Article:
Mechlem has always been one of the city’s more underrated songwriters, and The Goodnight Trail shows him in peak form. Despite the refocus on song structure, the musicians still do a great job of imaginatively painting around Mechlem’s timeless poetics, sturdy melodies and low-register croon (often compared to Johnny Cash as a vocalist, on Trail, Mechlem might remind you more of Matt Berninger of Cincy-born/Brooklyn-based Indie Rock stars The National) with flourish and flair.
The album is often lush (thanks, at least partly, to the magnificent violin parts) but usually low-key, which creates an almost hypnotic vibe. Occasionally, tracks bleed into one another indistinctly, creating some same-sameness that might lead impatient listeners to reach for the fast forward button. But, overall, The Goodnight Trail is a gorgeous slice of sublime Indie Roots Rock that rewards repeated listens.
Mipoint Music Festival, Saturday Recap
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I hit Madonna’s on Seventh Street to catch Mack West, a local country/western band. Actually, countr...I hit Madonna’s on Seventh Street to catch Mack West, a local country/western band. Actually, country/western is a bit of a misnomer. They did play music with country chord progressions and melodic lines, but their tone and lyric content replaced any hint of “honkey tonk” swing with deadly seriousness and drama. Dressed all in black, the band rumbled and sliced with solid drums and razor-sharp bass lines. The lead singer’s deep, rich baritone resounded in the low octaves that might have reminded most country fans of Johnny Cash. However, the expression it leant to their songs about empty whiskey bottles and flood waters rising reminded me more of Peter Murphy, minus the Dracula, singing gothic-tinged country. It’s worth mentioning that this group of clearly professional local performers, brutally on beat throughout their set, probably had the best overall sound I heard all night, even with Madonna’s smaller scale and sound system.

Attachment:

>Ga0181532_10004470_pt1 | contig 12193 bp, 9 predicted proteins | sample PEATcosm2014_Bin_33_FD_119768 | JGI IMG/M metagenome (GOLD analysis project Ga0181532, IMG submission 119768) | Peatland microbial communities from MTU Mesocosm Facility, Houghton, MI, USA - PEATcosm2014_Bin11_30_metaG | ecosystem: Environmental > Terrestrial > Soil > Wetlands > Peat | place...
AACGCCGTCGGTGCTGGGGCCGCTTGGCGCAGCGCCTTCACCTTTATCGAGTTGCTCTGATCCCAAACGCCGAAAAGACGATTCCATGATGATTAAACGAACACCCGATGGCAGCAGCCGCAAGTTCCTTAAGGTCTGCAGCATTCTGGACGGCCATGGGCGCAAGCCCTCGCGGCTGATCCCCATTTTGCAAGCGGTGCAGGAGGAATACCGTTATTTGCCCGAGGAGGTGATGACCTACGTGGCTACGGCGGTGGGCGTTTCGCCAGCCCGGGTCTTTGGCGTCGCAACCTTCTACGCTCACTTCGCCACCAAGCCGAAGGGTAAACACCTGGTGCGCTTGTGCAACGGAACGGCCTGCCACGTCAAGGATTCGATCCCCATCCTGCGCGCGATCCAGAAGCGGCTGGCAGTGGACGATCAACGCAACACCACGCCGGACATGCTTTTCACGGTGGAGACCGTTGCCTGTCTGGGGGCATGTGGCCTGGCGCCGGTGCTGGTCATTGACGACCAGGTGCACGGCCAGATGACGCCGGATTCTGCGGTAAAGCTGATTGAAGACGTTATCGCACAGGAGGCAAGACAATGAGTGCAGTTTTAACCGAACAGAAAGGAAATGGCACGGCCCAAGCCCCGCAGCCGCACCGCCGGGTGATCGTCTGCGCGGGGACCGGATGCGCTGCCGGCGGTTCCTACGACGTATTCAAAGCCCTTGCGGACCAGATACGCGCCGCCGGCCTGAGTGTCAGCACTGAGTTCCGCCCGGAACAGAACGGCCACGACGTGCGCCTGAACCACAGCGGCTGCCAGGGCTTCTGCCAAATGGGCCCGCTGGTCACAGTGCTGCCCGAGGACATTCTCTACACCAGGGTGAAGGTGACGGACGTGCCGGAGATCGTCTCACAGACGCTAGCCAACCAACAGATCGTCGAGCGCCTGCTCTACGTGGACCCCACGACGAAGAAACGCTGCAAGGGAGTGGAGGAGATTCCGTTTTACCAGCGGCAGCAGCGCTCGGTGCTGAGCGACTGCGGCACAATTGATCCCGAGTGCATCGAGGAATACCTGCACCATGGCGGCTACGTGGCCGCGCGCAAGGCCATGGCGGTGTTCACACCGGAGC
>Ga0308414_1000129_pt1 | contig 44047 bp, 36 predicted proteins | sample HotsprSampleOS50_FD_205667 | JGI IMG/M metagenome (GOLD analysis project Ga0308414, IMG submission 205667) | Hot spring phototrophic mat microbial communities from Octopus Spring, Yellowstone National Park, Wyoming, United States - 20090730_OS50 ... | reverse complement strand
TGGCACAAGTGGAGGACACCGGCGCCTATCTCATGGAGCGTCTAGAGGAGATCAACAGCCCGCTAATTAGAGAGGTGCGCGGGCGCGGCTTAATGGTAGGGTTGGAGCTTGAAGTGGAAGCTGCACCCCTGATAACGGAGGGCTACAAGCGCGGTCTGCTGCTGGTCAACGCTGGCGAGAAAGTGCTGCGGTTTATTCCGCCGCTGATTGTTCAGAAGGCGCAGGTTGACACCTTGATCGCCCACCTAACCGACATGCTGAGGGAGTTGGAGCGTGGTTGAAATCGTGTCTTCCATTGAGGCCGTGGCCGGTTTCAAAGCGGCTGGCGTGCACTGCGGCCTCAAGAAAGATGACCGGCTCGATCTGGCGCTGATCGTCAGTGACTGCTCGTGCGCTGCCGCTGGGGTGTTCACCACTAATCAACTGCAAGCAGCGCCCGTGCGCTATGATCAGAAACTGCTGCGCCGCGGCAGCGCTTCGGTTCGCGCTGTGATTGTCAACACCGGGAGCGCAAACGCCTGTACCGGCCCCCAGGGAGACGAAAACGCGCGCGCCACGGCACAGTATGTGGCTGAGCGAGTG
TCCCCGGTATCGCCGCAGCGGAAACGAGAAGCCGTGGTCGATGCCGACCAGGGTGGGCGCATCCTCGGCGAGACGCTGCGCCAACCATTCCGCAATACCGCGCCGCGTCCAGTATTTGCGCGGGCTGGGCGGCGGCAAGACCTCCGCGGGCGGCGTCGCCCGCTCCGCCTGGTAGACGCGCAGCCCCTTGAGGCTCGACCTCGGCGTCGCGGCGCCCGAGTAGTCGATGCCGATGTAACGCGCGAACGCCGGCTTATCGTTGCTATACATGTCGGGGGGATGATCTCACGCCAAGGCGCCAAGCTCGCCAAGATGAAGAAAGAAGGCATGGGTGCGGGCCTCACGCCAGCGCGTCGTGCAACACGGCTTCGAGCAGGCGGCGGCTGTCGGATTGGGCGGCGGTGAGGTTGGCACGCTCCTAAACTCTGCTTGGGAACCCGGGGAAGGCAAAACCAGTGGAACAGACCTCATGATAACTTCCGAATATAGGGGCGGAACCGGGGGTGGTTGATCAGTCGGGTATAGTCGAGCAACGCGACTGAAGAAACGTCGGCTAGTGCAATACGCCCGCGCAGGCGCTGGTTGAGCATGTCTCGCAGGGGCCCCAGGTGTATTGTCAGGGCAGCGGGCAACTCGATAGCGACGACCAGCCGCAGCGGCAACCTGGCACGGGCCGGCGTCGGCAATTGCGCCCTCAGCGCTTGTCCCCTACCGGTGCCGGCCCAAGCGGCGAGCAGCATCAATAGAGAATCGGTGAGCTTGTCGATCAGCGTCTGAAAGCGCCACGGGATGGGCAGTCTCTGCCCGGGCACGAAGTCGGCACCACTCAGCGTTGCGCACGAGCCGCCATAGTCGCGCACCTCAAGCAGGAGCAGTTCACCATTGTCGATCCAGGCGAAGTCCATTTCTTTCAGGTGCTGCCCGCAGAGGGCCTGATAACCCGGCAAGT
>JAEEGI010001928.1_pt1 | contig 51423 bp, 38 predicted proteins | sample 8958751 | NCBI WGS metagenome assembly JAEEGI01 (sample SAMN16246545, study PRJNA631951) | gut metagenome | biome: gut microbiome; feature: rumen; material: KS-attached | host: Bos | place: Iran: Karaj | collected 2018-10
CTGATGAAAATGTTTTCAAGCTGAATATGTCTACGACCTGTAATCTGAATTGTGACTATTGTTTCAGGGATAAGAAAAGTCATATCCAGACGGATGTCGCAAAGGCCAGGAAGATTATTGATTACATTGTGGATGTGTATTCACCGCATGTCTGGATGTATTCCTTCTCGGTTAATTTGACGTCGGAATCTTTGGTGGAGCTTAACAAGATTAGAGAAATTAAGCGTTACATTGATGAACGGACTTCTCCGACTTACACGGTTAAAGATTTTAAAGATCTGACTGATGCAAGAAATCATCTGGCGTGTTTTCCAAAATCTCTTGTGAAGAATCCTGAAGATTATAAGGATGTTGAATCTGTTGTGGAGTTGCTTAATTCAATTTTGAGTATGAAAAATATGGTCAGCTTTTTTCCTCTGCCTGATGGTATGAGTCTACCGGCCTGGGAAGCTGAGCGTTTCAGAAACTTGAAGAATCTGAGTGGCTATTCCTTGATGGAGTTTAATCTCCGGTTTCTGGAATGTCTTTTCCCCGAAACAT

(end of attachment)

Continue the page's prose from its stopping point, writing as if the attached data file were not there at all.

- John Crowell
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Multi-instrumentalist Zachary Mechlem's heritage is Eastern European Gypsy. This is indicative of hi...Multi-instrumentalist Zachary Mechlem's heritage is Eastern European Gypsy. This is indicative of his far-flung stylistic leaning, which wanders from India to Spain and lifts sound from all points in between. His latest project, Mack West, has found an unexpected home in the Old American West, saturating both music and subject matter with romantic Cowboy imagery.
This is the culmination of an idea Mechlem has had brewing for a while. His solo set has been creeping in this direction, showcasing the Country-tinged songs he had been producing, some for a soundtrack in the works. His music lends itself to visualization, so it's no surprise that the film medium has influenced him.
"I used to watch a lot of horror movies, and I loved the soundtracks, with all the mystery and swells," he says. Along with a healthy dose of Louis L'Amour books and Spaghetti Westerns, this pushed Mechlem in the direction of narrative songwriting with an Old West theme.
With his cavernous baritone and gothic imagery, comparisons to Johnny Cash are inevitable. "I did some Cash and got great feedback," says Mechlem, "but I didn't want to focus too much on that, especially now that he's passed on."
Mack West is a long way from typical Country music, anyway. Mechlem's classical guitar flair and a rhythm section that subtly hints at Rock give their music a unique and intangible twist. The compositions are also a far cry from the formulaic nature of what passes for Country today. Much more Jazz influenced, Mack West gives grooves and melodies adequate breathing room, and vocals are simply another part of the palette instead of the primary focus.